Introduction to adventure cycling

[+] Choosing a bike

[+] Carrying your kit

Camping gear

Spares, repairs & tools

Where to go


Bikes on planes

Enjoying your tour

Safety and security




"If you hear a new sound from your bike, stop and solve it immediately."
Good advice from Bill Fridl, cyclist.


One of the great things about bikes is they are low tech and are not difficult to maintain or repair. Even if you have never used a spanner in your life you can easily acquire the skills you need to maintain and repair your bike while you are on tour.


The spares you need to take on a trip depends on where you are going, i.e. how close you are going to be to good bike shops, and how long you are going for.

Short Tour

For a tour of 2-3 weeks or so, in Europe or North America, where you are never going to be more than a day's pedal from a decent bike shop, I would restrict my spares to:
Inner tubes
Puncture outfit
A couple of brake blocks
Some steel wire
A few cable ties

Long Tour

For a tour of a several months going into remote areas, e.g. Istanbul to Lhasa, the spares list would be:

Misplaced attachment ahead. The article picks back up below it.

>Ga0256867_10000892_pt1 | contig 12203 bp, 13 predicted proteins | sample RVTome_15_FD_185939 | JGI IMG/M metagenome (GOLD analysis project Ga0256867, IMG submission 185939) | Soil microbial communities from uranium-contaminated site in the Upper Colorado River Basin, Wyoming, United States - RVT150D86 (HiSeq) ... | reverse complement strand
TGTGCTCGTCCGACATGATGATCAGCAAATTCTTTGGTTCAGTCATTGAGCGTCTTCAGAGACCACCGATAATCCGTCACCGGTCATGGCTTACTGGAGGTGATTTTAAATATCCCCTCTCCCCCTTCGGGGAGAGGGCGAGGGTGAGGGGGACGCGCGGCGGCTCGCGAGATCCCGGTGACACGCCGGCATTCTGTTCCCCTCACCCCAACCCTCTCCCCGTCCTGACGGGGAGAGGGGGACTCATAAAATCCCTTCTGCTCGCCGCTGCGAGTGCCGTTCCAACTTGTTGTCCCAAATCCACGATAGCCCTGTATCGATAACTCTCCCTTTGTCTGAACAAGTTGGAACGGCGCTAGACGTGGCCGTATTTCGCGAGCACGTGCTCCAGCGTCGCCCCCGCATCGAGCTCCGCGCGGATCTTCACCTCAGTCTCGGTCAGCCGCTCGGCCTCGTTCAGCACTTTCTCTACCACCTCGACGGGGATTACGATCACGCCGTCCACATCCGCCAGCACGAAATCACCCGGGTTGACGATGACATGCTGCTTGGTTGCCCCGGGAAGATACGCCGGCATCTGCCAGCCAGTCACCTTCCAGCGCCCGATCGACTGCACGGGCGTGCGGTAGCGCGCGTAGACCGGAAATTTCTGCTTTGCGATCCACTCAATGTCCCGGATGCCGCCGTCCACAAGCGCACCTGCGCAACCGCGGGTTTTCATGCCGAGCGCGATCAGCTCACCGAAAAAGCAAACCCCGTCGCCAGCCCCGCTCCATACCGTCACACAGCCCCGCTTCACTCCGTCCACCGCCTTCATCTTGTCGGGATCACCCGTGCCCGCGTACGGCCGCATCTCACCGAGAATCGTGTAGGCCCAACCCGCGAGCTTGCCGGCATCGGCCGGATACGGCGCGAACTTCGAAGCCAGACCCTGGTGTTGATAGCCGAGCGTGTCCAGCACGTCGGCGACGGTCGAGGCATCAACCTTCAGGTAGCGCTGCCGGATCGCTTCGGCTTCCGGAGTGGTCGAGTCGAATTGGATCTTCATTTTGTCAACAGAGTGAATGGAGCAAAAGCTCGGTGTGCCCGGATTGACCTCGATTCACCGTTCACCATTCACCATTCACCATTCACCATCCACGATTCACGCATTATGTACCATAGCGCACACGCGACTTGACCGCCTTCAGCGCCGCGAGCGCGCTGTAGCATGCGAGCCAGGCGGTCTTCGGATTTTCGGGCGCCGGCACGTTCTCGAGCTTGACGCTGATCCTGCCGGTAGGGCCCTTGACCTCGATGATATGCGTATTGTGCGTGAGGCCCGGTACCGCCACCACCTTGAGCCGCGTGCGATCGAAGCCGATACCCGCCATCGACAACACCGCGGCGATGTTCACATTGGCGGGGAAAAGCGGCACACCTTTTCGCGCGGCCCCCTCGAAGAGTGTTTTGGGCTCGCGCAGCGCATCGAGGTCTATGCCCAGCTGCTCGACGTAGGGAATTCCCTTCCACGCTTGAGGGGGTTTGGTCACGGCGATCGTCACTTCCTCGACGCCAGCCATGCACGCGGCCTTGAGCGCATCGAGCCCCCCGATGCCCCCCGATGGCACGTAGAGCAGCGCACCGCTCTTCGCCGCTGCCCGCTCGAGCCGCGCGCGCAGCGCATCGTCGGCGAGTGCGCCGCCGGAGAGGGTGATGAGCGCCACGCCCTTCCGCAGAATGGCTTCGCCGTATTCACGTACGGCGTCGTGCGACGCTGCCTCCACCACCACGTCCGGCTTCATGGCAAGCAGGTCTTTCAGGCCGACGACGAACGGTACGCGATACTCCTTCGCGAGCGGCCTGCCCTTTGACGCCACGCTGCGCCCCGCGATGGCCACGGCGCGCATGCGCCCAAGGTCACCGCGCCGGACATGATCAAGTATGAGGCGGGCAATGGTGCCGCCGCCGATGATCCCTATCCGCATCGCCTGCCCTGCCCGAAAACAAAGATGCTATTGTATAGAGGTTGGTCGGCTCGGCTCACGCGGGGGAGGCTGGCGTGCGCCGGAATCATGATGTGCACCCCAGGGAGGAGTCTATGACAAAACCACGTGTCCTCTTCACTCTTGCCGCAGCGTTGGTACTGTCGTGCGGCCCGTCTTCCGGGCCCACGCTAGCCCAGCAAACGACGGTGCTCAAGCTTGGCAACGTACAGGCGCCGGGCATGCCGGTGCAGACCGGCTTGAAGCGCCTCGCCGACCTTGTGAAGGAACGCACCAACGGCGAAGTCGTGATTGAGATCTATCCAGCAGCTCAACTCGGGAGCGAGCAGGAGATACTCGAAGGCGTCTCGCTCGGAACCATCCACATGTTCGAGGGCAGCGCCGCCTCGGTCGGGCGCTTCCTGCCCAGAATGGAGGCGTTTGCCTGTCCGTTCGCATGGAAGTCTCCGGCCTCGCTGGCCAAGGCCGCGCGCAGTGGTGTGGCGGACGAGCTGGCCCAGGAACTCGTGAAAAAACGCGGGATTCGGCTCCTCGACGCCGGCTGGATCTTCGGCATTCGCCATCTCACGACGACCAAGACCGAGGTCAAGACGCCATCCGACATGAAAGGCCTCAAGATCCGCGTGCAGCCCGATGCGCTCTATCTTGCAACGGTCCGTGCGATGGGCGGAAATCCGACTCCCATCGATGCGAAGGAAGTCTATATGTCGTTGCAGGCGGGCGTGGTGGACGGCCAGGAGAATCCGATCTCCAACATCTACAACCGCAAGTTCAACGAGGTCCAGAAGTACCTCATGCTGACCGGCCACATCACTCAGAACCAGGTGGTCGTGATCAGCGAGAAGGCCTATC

Inner tube x3 Puncture outfit with lots of spare patches and glue.
Brake Blocks 4 pairs Brake hanger (cantilever brakes)
Brake cable Gear cable
Spokes - a few of each size Pump washer
Front axle and cones Rear axle and cones
Bearings (front and rear) Freewheel
Derailleur jockey wheels Chain
Plenty of cable ties A good length or baler wire
Misc nuts, bolts and pipe clips A roll of Duck tape
Small bottle of oil Small amount of grease
Folding tyre

If you are wondering what the cable ties, wire, pipe clips and Duck tape are about, they are for running repairs. If something breaks on tour, the chances are you'll be able to make some sort of repair with these.
Adventure Cycling Guide Spares


Before you set out on a long trip, a good thing to do is take you bike almost completely to bits, clean and lubricate it, and put it back together again. This will ensure you have the know-how, confidence and tools to service it on tour.

For a long tour, where you may some days away from a bike shop, the jobs you should definitely be able to do include: All the above can be easily learned from a book (try The Complete Book of Cycling by Eugene A Sloane) or by attending a few bike maintenance classes.


To do the jobs listed above, you'll need the right tools. Exactly which tools you need will depend on you bike, but here's an initial list:
It is well worth investing in a lightweight toolset to cover the above.

Copyright © Tim Barnes 2007